It is very tempting in applications such as these to start coding without thought for the big picture, or package development. Unfortunately everything we do is pretty much useless if it cannot be ported into an entirely different setting with minimal user effort. If we want our work to be useful to the wider audience, we should code for re-usability. This will lengthen development time considerably, but the end result will be something useful which can help others.

I believe (and I should stress that this is just personal opinion), that the key to producing reusable code which can be ported across applications, is the use of an object-oriented paradigm. This is not because imperative programming cannot be used to produce re-usable code, rather that object-oriented programming is naturally designed to let you do this neatly.

The potential advantages of using OO code are numerous. For example, in spatio-temporal applications we usually make use of classes of basis functions which have different properties but which all serve the same purpose. In this case I can  define a class of basis functions, which can include the finite element basis (used in Lindgren et al, 2011), the bisquare functions (Cressie et al.), EOFs (Wikle et al.), spherical harmonics and so on. All these classes will share a common interface with methods such as “interpolate” or “plot” and “find_Gram_matrix”, all common functions in spatio-temporal modelling. I can then formulate spatial and spatio-temporal models in the same way, irrespective of the basis I’m using.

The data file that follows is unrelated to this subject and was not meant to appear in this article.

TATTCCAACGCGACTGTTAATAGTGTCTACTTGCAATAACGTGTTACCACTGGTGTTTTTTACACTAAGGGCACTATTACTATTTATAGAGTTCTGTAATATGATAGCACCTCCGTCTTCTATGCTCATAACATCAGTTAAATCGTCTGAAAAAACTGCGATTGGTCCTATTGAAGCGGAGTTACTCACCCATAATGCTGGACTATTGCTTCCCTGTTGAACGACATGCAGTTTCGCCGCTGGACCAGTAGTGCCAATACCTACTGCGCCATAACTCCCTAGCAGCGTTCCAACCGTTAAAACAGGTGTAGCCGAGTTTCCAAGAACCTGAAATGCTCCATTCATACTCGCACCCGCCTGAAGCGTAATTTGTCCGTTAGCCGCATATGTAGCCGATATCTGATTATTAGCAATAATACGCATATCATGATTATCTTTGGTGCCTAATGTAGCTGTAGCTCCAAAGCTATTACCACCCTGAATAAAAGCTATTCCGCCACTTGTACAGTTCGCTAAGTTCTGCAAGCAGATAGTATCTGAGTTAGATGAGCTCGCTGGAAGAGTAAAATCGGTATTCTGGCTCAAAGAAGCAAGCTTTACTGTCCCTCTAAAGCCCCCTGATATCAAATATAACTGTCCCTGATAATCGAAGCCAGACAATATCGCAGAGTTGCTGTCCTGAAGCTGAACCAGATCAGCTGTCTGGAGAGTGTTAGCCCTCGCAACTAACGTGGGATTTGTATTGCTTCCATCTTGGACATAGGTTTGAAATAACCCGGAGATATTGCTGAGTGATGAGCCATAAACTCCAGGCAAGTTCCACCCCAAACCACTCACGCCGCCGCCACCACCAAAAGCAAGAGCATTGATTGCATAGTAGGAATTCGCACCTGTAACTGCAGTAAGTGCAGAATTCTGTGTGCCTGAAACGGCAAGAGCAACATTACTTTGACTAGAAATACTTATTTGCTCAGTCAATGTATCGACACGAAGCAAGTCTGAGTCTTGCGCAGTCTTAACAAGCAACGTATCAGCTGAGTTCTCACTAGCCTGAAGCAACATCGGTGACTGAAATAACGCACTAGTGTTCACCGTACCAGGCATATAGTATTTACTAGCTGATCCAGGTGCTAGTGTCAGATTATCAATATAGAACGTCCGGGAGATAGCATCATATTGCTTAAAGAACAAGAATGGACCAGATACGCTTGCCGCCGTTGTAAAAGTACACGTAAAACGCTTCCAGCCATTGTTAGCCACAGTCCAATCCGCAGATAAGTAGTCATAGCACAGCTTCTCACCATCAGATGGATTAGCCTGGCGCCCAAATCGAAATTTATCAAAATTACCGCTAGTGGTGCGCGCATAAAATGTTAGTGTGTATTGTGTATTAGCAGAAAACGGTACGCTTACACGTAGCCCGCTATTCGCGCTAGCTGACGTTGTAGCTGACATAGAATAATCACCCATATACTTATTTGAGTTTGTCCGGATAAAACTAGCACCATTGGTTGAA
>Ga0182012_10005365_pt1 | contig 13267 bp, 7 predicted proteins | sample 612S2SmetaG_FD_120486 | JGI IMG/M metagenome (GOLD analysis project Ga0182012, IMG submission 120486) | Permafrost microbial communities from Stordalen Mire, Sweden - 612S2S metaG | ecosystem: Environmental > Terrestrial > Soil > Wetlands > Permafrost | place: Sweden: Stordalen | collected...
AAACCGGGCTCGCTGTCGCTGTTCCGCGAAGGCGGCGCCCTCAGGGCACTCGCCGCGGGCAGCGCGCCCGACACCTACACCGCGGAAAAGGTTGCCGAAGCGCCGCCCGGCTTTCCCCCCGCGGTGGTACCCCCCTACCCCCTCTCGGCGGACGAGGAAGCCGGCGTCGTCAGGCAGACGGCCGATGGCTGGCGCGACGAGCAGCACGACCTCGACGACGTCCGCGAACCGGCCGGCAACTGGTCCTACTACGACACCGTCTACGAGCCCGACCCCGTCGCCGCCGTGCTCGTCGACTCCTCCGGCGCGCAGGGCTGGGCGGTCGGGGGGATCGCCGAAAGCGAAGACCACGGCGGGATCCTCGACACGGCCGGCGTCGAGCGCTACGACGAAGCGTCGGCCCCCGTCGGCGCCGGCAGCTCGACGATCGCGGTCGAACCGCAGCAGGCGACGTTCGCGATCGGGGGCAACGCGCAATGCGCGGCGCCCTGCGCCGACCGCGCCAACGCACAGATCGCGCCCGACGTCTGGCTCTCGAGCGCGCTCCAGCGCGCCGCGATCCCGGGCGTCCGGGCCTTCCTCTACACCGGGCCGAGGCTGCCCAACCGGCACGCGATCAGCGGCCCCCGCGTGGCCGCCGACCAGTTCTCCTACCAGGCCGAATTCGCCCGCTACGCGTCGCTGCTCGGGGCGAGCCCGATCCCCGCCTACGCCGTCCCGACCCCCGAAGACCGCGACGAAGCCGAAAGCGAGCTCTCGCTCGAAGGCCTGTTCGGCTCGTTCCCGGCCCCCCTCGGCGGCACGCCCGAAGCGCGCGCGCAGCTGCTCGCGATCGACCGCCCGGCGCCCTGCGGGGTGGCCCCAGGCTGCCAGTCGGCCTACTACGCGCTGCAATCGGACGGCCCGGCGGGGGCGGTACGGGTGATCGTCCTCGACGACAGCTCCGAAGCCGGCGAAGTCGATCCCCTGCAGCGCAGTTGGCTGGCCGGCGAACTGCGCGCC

For the actual modelling we can then create another class called “gmrf” with the required properties (precision and mean) and associate this with a set of basis functions. The vector autoregressive model would be a subclass of the “gmrf” class and builds a GMRF based on parameters I construct it with. The spatial CAR model would be another sub-class and so on. In this way we can construct multivariate spatio-temporal modelling problems with different basis, a mix of spatial/temporal basis functions etc. with little effort. The  FRK package I have recently released has code built on this premise

3. Use low-level languages sparingly buy wisely

There is no greater satisfaction than writing something in C++ and linking it through Rcpp, or using RcppArmadillo, and having to blink at the speed of your new code. We encounter many operations that can benefit from low-level code in spatio-temporal analyses (e.g., computing Euclidean distances). Unfortunately, though, you still need to know how to code in C++. Speaking for myself, I feel I have lost touch with low-level programming languages, and I’m not as confident as I once used to be. Even with the goldmines of Rcpp and RcppArmadillo at my fingertips I still find myself spending time recalling how to incorporate C++ in R, and how to code in C++. Nowadays what I do is I make sure the whole program is written and tested in R, then find the bottlenecks and see whether they can be speeded up using low-level code. I still keep the Rfunctions; I then use the C++ implementations and the Rimplementations in test functions (see next point).